Offseason Outlook: Washington Wizards

Hoops Rumors is looking ahead to offseason moves for all 30 teams. We’ll examine free agency, the draft, trades and other key storylines for each franchise as the summer approaches.

State Of The Franchise

Courtesy of USA Today Sports Images

Courtesy of USA Today Sports Images

The Wizards never expected to be spectators at playoff time. Coming off back-to-back postseason appearances and with a strong foundation built around an elite backcourt of John Wall and Bradley Beal, Washington saw itself as a team on the rise in the Eastern Conference. But that rise hit a brick wall in an injury-filled 41-41 season that has transitioned into an offseason of uncertainty.

The question marks start with Beal, a restricted free agent who was limited to a career-low 55 games this season. Beyond deciding on whether to bring back their talented shooting guard, the Wizards have to quickly rebuild a rapidly aging roster to compete with a slew of young challengers in the East.

Coaching Change

The first casualty of this non-playoff season was head coach Randy Wittman, who was fired and replaced by former Oklahoma City coach Scott Brooks. Wittman alienated center Marcin Gortat with public comments about his rebounding and had a deteriorating relationship with other players, so his fate was sealed once the Wizards missed the playoffs.

Brooks oversaw the Thunder as they developed into one of the top teams in the West and will bring a welcome change to the Washington locker room. He had a 338-207 record in seven seasons with OKC.

Bring Back Beal?

A recent report from Jorge Castillo of The Washington Post says the Wizards are planning to offer the 22-year-old a maximum contract when free agency begins next month. That contract would start at approximately $22MM per season and would run for five years. Beal set himself up for the massive payday when he and the Wizards mutually agreed in November not to work out an extension.

Beal was Washington’s second-leading scorer this season at 17.4 points per game and has a career scoring average of 16.0. Under normal circumstances, a max deal for a player of that caliber would be an easy decision, but Beal carries a long-term injury risk that has to make the Wizards think twice. He was placed on a minutes restriction in December when doctors discovered “the beginnings of a stress reaction” in his lower right fibula. Beal started just 35 games this season and has only once played in more than 63 in a season.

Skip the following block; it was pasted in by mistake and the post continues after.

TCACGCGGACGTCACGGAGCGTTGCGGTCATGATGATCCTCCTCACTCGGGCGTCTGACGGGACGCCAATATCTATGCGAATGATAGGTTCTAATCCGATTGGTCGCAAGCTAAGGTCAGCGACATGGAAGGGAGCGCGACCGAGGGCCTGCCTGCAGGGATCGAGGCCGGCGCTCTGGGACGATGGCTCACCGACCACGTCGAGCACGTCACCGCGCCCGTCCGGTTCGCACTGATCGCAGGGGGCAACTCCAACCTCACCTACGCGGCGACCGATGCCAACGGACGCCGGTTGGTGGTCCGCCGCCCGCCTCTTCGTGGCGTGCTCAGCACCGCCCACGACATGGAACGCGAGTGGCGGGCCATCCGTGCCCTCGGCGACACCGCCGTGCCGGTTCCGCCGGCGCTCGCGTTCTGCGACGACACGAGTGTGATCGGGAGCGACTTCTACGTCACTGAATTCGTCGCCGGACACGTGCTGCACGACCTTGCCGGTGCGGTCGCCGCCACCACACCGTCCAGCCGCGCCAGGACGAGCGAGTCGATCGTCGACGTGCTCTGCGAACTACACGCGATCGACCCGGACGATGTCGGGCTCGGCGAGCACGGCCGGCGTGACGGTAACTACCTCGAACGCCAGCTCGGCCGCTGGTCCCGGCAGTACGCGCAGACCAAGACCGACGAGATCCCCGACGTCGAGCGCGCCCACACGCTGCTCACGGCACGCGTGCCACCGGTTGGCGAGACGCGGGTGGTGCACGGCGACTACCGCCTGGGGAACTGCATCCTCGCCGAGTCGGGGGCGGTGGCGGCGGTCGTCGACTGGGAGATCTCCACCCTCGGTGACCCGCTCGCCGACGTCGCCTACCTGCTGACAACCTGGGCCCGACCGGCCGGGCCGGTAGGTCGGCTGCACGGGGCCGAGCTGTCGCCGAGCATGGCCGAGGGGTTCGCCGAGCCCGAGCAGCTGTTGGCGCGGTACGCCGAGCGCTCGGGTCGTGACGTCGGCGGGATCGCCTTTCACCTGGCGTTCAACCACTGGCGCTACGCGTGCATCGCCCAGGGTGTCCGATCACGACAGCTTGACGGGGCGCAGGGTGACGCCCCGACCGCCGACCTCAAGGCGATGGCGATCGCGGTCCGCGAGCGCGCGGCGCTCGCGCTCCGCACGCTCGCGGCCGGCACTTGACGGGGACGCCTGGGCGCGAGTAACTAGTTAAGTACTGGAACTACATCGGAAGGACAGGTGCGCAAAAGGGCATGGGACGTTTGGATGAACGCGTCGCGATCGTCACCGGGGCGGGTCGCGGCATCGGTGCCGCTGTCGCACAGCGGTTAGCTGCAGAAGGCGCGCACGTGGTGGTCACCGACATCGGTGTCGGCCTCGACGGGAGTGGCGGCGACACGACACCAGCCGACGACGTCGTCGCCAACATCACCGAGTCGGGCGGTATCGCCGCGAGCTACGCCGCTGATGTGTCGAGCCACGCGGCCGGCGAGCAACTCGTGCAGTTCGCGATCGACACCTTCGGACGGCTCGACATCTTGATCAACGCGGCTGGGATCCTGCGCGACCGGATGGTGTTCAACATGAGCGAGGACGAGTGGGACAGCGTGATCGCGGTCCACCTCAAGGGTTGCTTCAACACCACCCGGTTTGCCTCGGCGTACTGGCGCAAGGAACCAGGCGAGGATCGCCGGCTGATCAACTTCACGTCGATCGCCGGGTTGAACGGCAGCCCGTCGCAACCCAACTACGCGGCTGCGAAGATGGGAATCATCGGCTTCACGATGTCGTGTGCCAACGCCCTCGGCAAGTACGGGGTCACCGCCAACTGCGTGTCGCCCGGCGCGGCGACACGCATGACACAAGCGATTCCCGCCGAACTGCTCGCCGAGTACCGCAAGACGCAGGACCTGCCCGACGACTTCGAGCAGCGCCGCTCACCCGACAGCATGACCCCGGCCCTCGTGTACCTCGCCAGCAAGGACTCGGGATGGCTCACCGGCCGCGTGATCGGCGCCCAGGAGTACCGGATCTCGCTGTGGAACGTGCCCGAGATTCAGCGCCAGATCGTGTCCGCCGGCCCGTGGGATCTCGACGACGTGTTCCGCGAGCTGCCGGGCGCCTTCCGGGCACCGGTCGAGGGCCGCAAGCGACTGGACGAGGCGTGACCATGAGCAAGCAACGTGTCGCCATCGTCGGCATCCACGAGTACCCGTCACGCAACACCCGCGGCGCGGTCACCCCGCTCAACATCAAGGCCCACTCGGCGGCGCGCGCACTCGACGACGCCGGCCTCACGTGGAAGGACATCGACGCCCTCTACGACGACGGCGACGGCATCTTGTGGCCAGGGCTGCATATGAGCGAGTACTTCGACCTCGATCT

But the Wizards seem to have little choice about making a max offer if they want to keep Beal. He recently told Castillo that he considers himself a maximum-salary player and that he plans to seek such a deal from another organization if the Wizards don’t agree. “If Washington can’t meet that requirement then I may be thinking elsewhere,” Beal said. “I’m pretty sure that they probably won’t [let me go].”

No Nene?

Washington’s other major free agency decision involves veteran power forward Nene, who made $13MM this year. A calf strain hampered the 33-year-old at the start of the season, but he improved as the season progressed. Still, Nene started just 11 games and saw his playing time dip below 20 minutes per night. As a result, he averaged less than 10 points per game for the first time in eight years and fewer than five rebounds per contest for the first time in his career.

Nene recently indicated that he’s not considering retirement. He has a solid relationship with Brooks, who started as an assistant coach in Denver when Nene played there. If he returns to Washington, it will be likely be in a reserve role at a deeply discounted price.

Where Are All The Big Guys?

Free agency and non-guaranteed contracts have left Gortat and Markieff Morris as the only big men who will definitely be on Washington’s roster next season. Alan Anderson and J.J. Hickson are both free agents, while Drew Gooden‘s $3.6MM salary is not guaranteed. The need to add size will loom over all of Washington’s trade and free agency decisions.